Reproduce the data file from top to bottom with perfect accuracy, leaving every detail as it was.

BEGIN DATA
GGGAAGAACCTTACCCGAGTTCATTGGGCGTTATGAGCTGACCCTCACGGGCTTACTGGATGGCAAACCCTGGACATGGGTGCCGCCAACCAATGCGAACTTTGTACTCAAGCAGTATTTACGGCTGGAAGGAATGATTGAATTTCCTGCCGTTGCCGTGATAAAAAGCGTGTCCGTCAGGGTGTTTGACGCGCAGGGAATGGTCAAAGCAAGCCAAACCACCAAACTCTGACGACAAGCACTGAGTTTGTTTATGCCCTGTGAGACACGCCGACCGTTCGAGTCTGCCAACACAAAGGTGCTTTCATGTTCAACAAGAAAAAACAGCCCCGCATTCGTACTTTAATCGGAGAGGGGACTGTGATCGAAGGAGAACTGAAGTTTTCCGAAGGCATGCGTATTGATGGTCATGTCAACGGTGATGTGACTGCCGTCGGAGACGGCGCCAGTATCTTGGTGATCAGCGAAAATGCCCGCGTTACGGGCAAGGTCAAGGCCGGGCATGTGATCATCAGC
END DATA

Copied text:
GGGAAGAACCTTACCCGAGTTCATTGGGCGTTATGAGCTGACCCTCACGGGCTTACTGGATGGCAAACCCTGGACATGGGTGCCGCCAACCAATGCGAACTTTGTACTCAAGCAGTATTTACGGCTGGAAGGAATGATTGAATTTCCTGCCGTTGCCGTGATAAAAAGCGTGTCCGTCAGGGTGTTTGACGCGCAGGGAATGGTCAAAGCAAGCCAAACCACCAAACTCTGACGACAAGCACTGAGTTTGTTTATGCCCTGTGAGACACGCCGACCGTTCGAGTCTGCCAACACAAAGGTGCTTTCATGTTCAACAAGAAAAAACAGCCCCGCATTCGTACTTTAATCGGAGAGGGGACTGTGATCGAAGGAGAACTGAAGTTTTCCGAAGGCATGCGTATTGATGGTCATGTCAACGGTGATGTGACTGCCGTCGGAGACGGCGCCAGTATCTTGGTGATCAGCGAAAATGCCCGCGTTACGGGCAAGGTCAAGGCCGGGCATGTGATCATCAGC